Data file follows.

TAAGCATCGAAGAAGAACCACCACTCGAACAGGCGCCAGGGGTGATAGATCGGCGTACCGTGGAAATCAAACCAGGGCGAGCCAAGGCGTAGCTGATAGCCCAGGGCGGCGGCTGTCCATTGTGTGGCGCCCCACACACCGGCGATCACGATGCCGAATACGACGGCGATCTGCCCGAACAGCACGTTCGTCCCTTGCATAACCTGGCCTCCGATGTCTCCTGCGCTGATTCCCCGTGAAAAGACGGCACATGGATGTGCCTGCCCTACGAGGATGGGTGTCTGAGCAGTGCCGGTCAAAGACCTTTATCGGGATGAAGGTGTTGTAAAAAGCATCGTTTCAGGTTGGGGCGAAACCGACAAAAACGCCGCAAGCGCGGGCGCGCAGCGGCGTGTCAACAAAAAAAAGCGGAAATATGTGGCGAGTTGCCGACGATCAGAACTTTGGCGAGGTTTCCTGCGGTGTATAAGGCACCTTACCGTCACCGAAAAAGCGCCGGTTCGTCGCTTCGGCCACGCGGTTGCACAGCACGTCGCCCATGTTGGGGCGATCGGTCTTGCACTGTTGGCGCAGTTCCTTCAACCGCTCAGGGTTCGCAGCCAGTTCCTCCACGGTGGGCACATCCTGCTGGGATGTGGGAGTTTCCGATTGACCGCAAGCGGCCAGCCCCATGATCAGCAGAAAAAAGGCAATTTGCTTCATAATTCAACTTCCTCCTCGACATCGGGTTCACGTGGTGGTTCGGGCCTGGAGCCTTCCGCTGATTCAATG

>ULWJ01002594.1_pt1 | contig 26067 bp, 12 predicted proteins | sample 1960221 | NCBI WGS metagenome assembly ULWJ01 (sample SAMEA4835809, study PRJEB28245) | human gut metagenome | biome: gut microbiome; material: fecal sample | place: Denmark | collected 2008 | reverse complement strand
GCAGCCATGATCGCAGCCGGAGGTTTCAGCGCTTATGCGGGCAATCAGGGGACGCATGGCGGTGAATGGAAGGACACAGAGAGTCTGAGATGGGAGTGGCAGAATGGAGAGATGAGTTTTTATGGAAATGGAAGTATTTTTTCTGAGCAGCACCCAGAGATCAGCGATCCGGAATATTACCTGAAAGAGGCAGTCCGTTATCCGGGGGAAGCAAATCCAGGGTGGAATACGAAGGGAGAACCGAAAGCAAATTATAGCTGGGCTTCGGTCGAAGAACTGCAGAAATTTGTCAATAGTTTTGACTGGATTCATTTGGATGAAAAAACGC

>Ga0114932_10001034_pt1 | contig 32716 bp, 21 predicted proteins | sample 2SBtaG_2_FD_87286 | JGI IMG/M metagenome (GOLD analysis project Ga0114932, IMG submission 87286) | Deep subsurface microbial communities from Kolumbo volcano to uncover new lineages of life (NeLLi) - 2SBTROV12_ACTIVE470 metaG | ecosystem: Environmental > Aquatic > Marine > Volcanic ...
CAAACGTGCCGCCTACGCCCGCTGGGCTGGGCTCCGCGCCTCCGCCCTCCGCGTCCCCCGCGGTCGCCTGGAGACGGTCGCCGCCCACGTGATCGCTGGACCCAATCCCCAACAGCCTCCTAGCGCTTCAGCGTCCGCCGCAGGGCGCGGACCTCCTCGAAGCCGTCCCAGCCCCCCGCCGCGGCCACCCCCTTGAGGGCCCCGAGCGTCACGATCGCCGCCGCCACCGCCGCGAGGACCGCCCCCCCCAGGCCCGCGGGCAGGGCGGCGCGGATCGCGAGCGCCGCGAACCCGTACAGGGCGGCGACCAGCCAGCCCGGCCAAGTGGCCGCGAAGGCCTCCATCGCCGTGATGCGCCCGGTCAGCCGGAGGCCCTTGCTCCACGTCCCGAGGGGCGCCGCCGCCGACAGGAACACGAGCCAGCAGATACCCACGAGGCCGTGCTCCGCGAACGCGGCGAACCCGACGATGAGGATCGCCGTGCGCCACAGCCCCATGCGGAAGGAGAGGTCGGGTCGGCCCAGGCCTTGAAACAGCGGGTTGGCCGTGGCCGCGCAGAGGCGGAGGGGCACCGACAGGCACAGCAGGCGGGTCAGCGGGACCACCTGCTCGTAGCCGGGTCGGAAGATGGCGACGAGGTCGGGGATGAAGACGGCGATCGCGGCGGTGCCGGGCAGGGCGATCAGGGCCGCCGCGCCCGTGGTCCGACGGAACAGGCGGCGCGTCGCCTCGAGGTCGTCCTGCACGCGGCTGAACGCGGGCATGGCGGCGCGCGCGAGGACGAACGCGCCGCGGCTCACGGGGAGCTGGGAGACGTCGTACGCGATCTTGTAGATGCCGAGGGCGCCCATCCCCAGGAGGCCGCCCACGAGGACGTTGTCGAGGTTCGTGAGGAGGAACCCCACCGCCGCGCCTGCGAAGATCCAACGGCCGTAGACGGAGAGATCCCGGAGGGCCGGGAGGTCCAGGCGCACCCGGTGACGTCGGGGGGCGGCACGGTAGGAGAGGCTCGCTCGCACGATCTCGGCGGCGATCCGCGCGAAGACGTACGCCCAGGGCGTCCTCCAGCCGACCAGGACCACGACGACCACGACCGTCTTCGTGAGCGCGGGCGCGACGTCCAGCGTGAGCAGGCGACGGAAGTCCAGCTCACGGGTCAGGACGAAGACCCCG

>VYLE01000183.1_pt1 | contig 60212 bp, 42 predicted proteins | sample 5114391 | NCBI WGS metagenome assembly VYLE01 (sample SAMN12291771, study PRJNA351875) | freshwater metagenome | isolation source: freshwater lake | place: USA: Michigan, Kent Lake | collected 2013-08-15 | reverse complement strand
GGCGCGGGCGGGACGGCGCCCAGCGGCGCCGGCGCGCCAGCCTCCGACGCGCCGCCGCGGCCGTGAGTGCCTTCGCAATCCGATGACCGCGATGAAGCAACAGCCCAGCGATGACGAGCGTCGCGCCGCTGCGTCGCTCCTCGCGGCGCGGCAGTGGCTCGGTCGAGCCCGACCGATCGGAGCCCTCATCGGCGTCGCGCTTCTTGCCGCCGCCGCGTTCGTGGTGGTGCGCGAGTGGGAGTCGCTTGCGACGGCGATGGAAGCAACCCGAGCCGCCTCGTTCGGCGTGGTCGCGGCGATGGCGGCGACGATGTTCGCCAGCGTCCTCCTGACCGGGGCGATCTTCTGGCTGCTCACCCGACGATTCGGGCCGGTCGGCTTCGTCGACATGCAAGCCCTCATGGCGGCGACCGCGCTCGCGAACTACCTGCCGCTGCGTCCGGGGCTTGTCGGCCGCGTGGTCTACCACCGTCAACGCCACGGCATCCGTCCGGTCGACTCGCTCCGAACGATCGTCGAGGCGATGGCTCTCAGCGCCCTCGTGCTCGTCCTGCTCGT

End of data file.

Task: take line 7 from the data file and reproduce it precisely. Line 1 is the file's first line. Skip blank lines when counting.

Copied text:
GGCGCGGGCGGGACGGCGCCCAGCGGCGCCGGCGCGCCAGCCTCCGACGCGCCGCCGCGGCCGTGAGTGCCTTCGCAATCCGATGACCGCGATGAAGCAACAGCCCAGCGATGACGAGCGTCGCGCCGCTGCGTCGCTCCTCGCGGCGCGGCAGTGGCTCGGTCGAGCCCGACCGATCGGAGCCCTCATCGGCGTCGCGCTTCTTGCCGCCGCCGCGTTCGTGGTGGTGCGCGAGTGGGAGTCGCTTGCGACGGCGATGGAAGCAACCCGAGCCGCCTCGTTCGGCGTGGTCGCGGCGATGGCGGCGACGATGTTCGCCAGCGTCCTCCTGACCGGGGCGATCTTCTGGCTGCTCACCCGACGATTCGGGCCGGTCGGCTTCGTCGACATGCAAGCCCTCATGGCGGCGACCGCGCTCGCGAACTACCTGCCGCTGCGTCCGGGGCTTGTCGGCCGCGTGGTCTACCACCGTCAACGCCACGGCATCCGTCCGGTCGACTCGCTCCGAACGATCGTCGAGGCGATGGCTCTCAGCGCCCTCGTGCTCGTCCTGCTCGT